"Every year this project is delayed means more millions for Moroun," said Ward. He wonders why the mayor hasn't signed off to transfer jurisdiction over roads and easements in the area to the bridge authority, so they could begin requiring utilities to relocate lines, etc. as needed for the bridge.

When asked about all this, the Duggan administration's response was less than reassuring. After two days, I received a response from Jed Howbert, the executive director of the Jobs & Economic Team. "We continue to support the Gordie Howe bridge, and are committed to ensuring the needs of those who live in the community are addressed."

That raises the question of community benefits, often a sore point when it comes to development in the city.

There's little question that those who live near developments in Detroit have often been given short shrift when it came to how they were treated. Two different community benefits ordinances will be on the Detroit ballot this year.

Indeed, Ward told me, MDOT, the Michigan Department of Transportation, seems to have no intention of erecting the sort of noise barriers Canada has to shield the mostly poor people on the U.S. side who will be living within the shadow and the "noise footprint" of the Gordie Howe bridge.

Alan Ackerman is an attorney who represents most of the business owners in the bridge area. He is sympathetic to community benefits — but says "Duggan came a little late to the party, after Coleman Young and Kwame gave so much away."

His clients, most of whom were struggling to begin with, are not benefiting from the delay. "I've never seen anything like the power of Matty Moroun. He gets anything he wants," said Ackerman, who has been practicing law in the city for 44 years.

Canada recently began to back away from the previous insistence that the bridge would be finished and open by 2020.

Ackerman's guess is that it will be 2023 — and that it won't happen until all parties conclude an agreement with Moroun.

The biggest reason for the delay is that the Detroit-Windsor Bridge Authority still has to acquire many parcels of land, 30 or so of which are owned by — yep — Matty Moroun.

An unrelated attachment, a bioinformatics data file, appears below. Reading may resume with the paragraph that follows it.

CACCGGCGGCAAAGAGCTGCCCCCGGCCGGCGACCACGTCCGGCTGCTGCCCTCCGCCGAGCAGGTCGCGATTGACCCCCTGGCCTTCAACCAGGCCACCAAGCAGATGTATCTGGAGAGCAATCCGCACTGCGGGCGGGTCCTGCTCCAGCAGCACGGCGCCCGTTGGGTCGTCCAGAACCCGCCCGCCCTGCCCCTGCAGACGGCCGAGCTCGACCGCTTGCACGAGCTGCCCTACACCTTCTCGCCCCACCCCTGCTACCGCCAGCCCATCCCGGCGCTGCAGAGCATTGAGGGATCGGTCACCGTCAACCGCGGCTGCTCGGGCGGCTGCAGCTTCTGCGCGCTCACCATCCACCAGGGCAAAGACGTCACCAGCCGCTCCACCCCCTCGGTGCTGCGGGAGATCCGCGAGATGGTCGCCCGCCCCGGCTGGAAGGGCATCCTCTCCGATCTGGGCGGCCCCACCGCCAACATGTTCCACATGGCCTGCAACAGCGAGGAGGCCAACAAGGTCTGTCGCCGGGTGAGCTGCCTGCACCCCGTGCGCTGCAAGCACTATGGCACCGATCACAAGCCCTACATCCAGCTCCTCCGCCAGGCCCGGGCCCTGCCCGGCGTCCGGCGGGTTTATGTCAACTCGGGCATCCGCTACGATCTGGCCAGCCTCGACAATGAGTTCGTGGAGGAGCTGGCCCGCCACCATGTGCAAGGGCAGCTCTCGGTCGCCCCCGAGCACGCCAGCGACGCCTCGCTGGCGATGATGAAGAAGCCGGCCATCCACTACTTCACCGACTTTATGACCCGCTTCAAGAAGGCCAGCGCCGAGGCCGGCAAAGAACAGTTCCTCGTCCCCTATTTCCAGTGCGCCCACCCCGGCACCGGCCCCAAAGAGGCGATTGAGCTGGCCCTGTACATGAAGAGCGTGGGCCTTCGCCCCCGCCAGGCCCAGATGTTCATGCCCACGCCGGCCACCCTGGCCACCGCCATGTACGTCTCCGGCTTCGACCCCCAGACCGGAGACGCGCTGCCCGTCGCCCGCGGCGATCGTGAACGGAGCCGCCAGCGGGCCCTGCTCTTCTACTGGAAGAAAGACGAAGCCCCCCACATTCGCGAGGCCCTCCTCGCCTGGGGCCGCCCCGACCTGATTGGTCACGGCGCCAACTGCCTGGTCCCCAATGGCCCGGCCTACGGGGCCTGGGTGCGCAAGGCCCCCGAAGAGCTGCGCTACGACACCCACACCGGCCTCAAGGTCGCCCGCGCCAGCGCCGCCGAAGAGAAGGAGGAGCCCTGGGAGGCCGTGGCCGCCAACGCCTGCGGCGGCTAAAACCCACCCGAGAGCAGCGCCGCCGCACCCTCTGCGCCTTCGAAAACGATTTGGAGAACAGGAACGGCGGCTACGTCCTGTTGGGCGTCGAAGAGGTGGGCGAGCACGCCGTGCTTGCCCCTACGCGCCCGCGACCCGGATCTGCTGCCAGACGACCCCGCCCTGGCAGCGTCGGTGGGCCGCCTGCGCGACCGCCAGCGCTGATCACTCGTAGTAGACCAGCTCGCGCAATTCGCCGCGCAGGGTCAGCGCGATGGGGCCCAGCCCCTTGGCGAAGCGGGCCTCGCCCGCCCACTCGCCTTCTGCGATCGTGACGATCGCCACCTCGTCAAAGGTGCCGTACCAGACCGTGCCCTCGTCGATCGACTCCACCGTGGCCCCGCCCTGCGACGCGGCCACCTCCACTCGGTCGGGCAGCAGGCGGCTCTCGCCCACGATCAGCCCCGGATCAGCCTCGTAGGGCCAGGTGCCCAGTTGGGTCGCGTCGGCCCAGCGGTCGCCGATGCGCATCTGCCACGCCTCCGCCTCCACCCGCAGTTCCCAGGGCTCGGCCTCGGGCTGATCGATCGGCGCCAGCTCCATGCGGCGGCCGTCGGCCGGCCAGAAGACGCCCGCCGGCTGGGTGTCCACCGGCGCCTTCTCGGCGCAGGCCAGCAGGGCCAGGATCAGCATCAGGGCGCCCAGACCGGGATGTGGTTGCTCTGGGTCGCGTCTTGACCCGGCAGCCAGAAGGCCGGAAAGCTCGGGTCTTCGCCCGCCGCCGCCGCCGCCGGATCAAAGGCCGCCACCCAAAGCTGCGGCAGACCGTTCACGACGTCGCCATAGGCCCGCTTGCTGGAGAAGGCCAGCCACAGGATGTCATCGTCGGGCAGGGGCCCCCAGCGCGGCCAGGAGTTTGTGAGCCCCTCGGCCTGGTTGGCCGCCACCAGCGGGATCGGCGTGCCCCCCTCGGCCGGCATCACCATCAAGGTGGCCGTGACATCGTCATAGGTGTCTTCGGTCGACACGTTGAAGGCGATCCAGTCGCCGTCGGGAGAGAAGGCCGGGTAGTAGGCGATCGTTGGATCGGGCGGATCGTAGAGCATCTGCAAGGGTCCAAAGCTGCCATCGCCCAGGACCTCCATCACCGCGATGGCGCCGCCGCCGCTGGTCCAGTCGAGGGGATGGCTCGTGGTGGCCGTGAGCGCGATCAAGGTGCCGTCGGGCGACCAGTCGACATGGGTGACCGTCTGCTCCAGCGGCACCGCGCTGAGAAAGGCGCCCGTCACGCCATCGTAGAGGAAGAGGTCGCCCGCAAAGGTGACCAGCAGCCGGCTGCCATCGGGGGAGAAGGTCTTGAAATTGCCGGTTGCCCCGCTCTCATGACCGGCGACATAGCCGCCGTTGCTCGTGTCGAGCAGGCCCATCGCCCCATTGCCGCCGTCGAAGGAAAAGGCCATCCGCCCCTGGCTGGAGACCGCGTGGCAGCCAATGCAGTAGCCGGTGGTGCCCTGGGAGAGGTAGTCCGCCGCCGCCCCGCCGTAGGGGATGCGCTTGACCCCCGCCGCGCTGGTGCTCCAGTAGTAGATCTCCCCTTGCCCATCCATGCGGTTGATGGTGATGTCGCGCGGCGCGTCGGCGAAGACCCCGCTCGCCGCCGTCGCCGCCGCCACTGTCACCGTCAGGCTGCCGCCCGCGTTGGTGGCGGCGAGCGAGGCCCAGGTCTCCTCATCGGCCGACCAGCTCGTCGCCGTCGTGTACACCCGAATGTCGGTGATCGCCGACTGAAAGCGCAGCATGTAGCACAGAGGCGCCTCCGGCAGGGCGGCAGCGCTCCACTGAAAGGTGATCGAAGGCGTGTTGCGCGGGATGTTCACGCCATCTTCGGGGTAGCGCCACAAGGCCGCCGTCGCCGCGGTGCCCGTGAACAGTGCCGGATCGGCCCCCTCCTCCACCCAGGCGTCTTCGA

Ackerman is perhaps the area's foremost expert on eminent domain; he won the Michigan Supreme Court's historic "Poletown" ruling in 2004 that made it harder for economic development organizations to take homeowners' land.

Here, he thinks eminent domain could be used if needed in the case of the Moroun properties, but that things could be dragged out indefinitely unless a deal is reached with the state's greediest and most obnoxious billionaire.

Driving through New Jersey, he told me "You'll know it will happen when one day you hear that they've made a deal with Moroun." Hundreds of miles away, sitting at Johnny Noodle King, a short drive from his docks, Ward also agrees.

The new bridge will happen; it's too economically important to the region. As a human being, Ward is sort of the anti-Moroun. Looked at one way, he should be against any new bridge. His truck ferry exists because the rickety Ambassador isn't safe for trucks carrying hazardous materials.

The new bridge will be, and will put Ward, the 56-year-old single father of an autistic son, out of business.

Yet a new bridge is essential if we are to have a future. One thing working in its favor is biology.

Ward doesn't say so, but he knows in a few years, the 89-year-old Moroun will be dead.

Yet he also can look back at years of failed and thwarted attempts and delays, and a region sold out time and again.

"I worry," Ward said.

We all should.

More by Jack Lessenberry